Cervical dysplasia is also known as cervical intraepithelial neoplasia (CIN). The term ‘dys’ refers to abnormal and ‘plasia’ refers to growth.
It is a condition where the squamous cells on the surface of the cervix grow abnormally and changes into pre-cancerous cells.
In other words, it refers to the presence of abnormal, pre-cancerous cells on the surface of the cervix, the lower part of the uterus that opens into the vagina.
These changes in the cells of the cervix are categorized as mild (CIN-I), moderate (CIN-II), or severe (CIN-II or carcinoma-in-situ).
There are two types of cervical dysplasia: LGSIL and HGSIL.
The first type of cervical dysplasia is LGSIL. It stands for low-grade squamous intraepithelial lesions. Generally, the abnormal cells that are present in low-grade squamous intraepithelial lesions will recover on their own and becomes normal within two years.
On the other hand, HGSIL stands for high-grade squamous intraepithelial lesions. The abnormal cells in high-grade squamous intraepithelial lesions can develop into cervical cancer if left untreated. It usually takes more than ten years to develop into cancer.
Remember that the greater the abnormality of cells, the higher the chances of developing cervical cancer (Cervical Cancer Vaccines) .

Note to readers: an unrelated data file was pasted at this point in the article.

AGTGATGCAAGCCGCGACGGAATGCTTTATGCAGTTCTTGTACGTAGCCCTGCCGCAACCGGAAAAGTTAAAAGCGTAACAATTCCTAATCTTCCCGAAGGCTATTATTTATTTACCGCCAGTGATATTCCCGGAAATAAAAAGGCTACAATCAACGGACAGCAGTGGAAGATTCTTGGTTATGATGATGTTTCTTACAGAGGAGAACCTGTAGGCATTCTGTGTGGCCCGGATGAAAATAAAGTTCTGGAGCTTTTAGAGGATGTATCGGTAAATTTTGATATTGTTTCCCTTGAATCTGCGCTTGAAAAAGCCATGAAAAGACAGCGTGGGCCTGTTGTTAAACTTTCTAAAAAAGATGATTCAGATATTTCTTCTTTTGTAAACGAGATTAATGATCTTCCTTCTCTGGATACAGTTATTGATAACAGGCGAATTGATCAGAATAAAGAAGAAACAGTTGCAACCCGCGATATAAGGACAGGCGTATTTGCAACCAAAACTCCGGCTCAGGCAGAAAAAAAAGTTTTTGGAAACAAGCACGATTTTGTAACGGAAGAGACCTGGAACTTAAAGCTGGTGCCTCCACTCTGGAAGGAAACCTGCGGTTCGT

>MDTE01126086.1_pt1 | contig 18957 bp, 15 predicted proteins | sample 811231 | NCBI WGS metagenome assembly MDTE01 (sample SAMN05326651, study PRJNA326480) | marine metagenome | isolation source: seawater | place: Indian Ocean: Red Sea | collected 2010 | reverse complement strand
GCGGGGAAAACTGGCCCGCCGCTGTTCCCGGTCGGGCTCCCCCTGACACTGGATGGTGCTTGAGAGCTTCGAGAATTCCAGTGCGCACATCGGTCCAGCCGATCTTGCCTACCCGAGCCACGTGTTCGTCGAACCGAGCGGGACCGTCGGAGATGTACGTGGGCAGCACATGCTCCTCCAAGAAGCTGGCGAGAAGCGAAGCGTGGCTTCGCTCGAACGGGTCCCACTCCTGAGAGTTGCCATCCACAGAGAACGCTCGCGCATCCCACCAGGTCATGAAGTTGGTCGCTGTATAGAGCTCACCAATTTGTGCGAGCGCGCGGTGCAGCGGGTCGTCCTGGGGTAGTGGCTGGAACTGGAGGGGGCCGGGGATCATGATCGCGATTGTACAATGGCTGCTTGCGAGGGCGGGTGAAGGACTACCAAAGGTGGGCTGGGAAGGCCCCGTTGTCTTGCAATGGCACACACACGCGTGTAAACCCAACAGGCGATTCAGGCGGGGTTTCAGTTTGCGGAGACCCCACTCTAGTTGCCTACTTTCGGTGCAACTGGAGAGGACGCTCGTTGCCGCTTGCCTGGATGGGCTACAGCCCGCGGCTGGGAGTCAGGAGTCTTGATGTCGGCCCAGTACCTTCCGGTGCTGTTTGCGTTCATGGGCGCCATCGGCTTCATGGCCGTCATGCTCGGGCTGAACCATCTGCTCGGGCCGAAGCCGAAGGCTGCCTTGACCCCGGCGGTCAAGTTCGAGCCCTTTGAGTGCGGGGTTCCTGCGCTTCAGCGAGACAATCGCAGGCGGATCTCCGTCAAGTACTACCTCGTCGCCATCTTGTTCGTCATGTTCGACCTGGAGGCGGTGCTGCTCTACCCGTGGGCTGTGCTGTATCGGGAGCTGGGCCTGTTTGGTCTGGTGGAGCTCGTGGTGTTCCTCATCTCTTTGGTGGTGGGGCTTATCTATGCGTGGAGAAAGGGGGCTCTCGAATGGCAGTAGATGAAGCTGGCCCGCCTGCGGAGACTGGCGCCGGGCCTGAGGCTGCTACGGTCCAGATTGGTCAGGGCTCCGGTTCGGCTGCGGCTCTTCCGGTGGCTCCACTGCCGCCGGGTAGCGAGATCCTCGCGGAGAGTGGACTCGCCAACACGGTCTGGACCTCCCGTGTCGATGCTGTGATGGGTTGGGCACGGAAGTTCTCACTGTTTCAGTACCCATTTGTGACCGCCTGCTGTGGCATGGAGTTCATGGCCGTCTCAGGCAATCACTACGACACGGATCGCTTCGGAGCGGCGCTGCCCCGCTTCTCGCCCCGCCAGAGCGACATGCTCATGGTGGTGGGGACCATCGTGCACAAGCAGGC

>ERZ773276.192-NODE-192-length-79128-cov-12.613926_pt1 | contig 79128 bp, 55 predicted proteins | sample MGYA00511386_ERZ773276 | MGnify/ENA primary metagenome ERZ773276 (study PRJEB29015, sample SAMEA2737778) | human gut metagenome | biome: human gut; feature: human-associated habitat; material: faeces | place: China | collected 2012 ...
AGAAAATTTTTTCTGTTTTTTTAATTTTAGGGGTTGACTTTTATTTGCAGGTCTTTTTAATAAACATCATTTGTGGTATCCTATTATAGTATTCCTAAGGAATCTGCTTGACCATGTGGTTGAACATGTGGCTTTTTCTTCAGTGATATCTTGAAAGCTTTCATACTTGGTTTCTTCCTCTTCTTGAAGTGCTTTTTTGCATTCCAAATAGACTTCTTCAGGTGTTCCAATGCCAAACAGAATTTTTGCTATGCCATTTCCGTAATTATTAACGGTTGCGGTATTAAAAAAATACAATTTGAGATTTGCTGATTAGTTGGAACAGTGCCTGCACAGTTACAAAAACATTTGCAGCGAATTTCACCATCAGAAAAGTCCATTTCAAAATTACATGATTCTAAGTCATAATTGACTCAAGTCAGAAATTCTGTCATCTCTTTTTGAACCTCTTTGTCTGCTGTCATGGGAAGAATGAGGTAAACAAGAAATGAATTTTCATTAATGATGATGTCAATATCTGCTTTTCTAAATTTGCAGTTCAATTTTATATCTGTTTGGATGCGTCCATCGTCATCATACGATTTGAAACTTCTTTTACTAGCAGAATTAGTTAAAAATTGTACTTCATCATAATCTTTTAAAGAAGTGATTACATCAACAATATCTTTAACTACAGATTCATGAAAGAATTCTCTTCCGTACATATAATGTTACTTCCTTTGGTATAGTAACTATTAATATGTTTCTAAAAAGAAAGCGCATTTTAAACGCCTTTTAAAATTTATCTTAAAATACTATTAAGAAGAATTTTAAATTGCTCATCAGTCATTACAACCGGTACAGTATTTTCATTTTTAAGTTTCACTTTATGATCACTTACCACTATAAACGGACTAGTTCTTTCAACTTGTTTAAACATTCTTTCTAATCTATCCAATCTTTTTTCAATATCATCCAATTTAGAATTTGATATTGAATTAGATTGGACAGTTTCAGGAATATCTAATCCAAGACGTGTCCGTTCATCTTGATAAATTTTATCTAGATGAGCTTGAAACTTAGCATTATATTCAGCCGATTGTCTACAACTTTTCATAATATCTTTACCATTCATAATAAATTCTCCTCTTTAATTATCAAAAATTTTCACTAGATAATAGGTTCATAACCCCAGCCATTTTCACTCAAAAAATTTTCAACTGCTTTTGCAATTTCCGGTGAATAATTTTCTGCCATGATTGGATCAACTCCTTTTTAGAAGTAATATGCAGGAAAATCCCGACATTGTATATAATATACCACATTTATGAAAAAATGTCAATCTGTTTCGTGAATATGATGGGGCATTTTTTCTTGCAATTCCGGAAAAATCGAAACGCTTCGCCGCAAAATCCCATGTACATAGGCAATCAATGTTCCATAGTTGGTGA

It is found that, in the United States, one million cervical dysplasia cases are raising every year. Cervical dysplasia can develop at any stage of your life but it occurs mostly in reproductive age between 25-35 years.
Cervical dysplasia can develop easily whenever you have an unprotected sexual activity; has more than one sexual partner, or your sexual partner have a history of sexually transmitted diseases: HPV and HIV, insufficient folic acid substances in the diet, or due to heavy smoking.
Sexual activities without any protection or with multiple sex partners or having sexual contact with a partner who has had multiple sex partners are related to cervical dysplasia.
Sexual activities with any of these conditions have an increased risk of developing sexual transmitted diseases: HPV and HIV, which can lead to cervical dysplasia.
It is found that eighty to ninety percent of cervical dysplasia cases are strongly associated with HPV infection. According to NIH Consensus Conference on Cancer of the Cervix and the World Health Organization (WHO), it is found that several types of HPV viruses cause cervical cancer.
With HIV virus, you have higher chances of developing cervical dysplasia. The chances increase with the decrease of CD4 cells in the body. On the other hand, the chemicals of tobacco (nicotine and cotinine) may cause chances in the cells of the cervix. Thus, leading to cervical dysplasia.
It has been proven that some vitamins, such as folic acid, play an essential role in maintaining cervix in a good condition. A healthy diet with all nutrients can help your immune system to fight against the foreign organisms of the body.
Usually cervical dysplasia doesn’t cause any symptoms. Rarely, it causes bleeding after sexual intercourse. A pap test can help determine the condition in order to have proper treatment (Pap Test for detecting Cervical Cancer).